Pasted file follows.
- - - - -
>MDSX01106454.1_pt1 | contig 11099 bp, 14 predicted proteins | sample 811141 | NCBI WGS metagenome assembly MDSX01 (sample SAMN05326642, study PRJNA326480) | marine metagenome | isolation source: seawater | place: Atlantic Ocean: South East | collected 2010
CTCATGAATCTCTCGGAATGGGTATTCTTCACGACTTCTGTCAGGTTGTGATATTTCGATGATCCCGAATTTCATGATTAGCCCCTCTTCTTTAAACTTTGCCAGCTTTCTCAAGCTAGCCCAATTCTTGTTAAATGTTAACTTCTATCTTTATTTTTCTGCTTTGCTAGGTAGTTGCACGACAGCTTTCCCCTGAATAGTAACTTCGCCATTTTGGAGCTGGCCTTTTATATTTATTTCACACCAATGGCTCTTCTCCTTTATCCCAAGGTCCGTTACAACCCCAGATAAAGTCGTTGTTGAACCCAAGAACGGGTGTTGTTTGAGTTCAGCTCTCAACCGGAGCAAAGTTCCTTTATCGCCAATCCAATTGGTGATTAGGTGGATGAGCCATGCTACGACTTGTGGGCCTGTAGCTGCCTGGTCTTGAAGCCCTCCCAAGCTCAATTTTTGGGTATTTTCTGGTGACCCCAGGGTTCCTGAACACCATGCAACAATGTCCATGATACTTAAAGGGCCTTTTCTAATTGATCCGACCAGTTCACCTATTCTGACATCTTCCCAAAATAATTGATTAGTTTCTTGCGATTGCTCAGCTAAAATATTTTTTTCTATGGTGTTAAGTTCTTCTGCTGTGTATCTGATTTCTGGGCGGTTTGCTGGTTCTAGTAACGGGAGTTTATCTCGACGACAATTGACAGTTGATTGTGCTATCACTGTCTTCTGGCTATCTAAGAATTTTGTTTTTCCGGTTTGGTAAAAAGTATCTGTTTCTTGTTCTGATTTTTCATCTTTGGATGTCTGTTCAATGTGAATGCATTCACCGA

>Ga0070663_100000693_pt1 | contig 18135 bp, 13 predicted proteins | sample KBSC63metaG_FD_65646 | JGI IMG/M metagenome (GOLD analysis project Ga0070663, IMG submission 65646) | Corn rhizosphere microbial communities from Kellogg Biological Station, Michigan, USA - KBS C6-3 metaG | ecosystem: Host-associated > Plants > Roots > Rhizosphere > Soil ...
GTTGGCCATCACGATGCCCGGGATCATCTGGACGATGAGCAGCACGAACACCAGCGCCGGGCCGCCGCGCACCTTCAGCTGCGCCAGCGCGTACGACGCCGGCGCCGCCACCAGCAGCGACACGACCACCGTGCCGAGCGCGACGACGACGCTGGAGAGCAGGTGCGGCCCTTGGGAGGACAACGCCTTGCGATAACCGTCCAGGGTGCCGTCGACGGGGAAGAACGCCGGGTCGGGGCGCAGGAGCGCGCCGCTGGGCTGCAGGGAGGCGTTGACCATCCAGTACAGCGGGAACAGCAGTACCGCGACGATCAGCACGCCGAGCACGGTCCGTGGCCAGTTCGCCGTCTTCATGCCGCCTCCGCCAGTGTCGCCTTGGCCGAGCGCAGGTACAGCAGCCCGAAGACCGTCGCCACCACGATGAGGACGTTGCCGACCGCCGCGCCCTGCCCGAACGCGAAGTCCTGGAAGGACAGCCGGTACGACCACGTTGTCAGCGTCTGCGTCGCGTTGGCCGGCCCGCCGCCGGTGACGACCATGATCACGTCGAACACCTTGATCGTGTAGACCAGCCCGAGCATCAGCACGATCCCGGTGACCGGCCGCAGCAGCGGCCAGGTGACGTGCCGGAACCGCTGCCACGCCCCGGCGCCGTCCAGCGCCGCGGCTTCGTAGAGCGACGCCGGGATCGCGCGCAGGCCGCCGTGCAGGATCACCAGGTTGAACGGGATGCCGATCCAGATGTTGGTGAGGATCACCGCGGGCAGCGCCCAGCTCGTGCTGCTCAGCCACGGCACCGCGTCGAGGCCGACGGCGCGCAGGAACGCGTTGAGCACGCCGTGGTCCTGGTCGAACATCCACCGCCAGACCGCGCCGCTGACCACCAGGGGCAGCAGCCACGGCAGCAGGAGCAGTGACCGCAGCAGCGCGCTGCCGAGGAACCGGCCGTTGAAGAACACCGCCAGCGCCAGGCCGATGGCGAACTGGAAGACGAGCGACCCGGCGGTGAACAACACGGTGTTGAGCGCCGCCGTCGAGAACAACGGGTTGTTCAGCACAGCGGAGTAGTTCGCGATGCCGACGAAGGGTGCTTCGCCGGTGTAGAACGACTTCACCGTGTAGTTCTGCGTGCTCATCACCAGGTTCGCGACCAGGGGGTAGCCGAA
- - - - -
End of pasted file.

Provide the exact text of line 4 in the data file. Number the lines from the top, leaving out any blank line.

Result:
GTTGGCCATCACGATGCCCGGGATCATCTGGACGATGAGCAGCACGAACACCAGCGCCGGGCCGCCGCGCACCTTCAGCTGCGCCAGCGCGTACGACGCCGGCGCCGCCACCAGCAGCGACACGACCACCGTGCCGAGCGCGACGACGACGCTGGAGAGCAGGTGCGGCCCTTGGGAGGACAACGCCTTGCGATAACCGTCCAGGGTGCCGTCGACGGGGAAGAACGCCGGGTCGGGGCGCAGGAGCGCGCCGCTGGGCTGCAGGGAGGCGTTGACCATCCAGTACAGCGGGAACAGCAGTACCGCGACGATCAGCACGCCGAGCACGGTCCGTGGCCAGTTCGCCGTCTTCATGCCGCCTCCGCCAGTGTCGCCTTGGCCGAGCGCAGGTACAGCAGCCCGAAGACCGTCGCCACCACGATGAGGACGTTGCCGACCGCCGCGCCCTGCCCGAACGCGAAGTCCTGGAAGGACAGCCGGTACGACCACGTTGTCAGCGTCTGCGTCGCGTTGGCCGGCCCGCCGCCGGTGACGACCATGATCACGTCGAACACCTTGATCGTGTAGACCAGCCCGAGCATCAGCACGATCCCGGTGACCGGCCGCAGCAGCGGCCAGGTGACGTGCCGGAACCGCTGCCACGCCCCGGCGCCGTCCAGCGCCGCGGCTTCGTAGAGCGACGCCGGGATCGCGCGCAGGCCGCCGTGCAGGATCACCAGGTTGAACGGGATGCCGATCCAGATGTTGGTGAGGATCACCGCGGGCAGCGCCCAGCTCGTGCTGCTCAGCCACGGCACCGCGTCGAGGCCGACGGCGCGCAGGAACGCGTTGAGCACGCCGTGGTCCTGGTCGAACATCCACCGCCAGACCGCGCCGCTGACCACCAGGGGCAGCAGCCACGGCAGCAGGAGCAGTGACCGCAGCAGCGCGCTGCCGAGGAACCGGCCGTTGAAGAACACCGCCAGCGCCAGGCCGATGGCGAACTGGAAGACGAGCGACCCGGCGGTGAACAACACGGTGTTGAGCGCCGCCGTCGAGAACAACGGGTTGTTCAGCACAGCGGAGTAGTTCGCGATGCCGACGAAGGGTGCTTCGCCGGTGTAGAACGACTTCACCGTGTAGTTCTGCGTGCTCATCACCAGGTTCGCGACCAGGGGGTAGCCGAA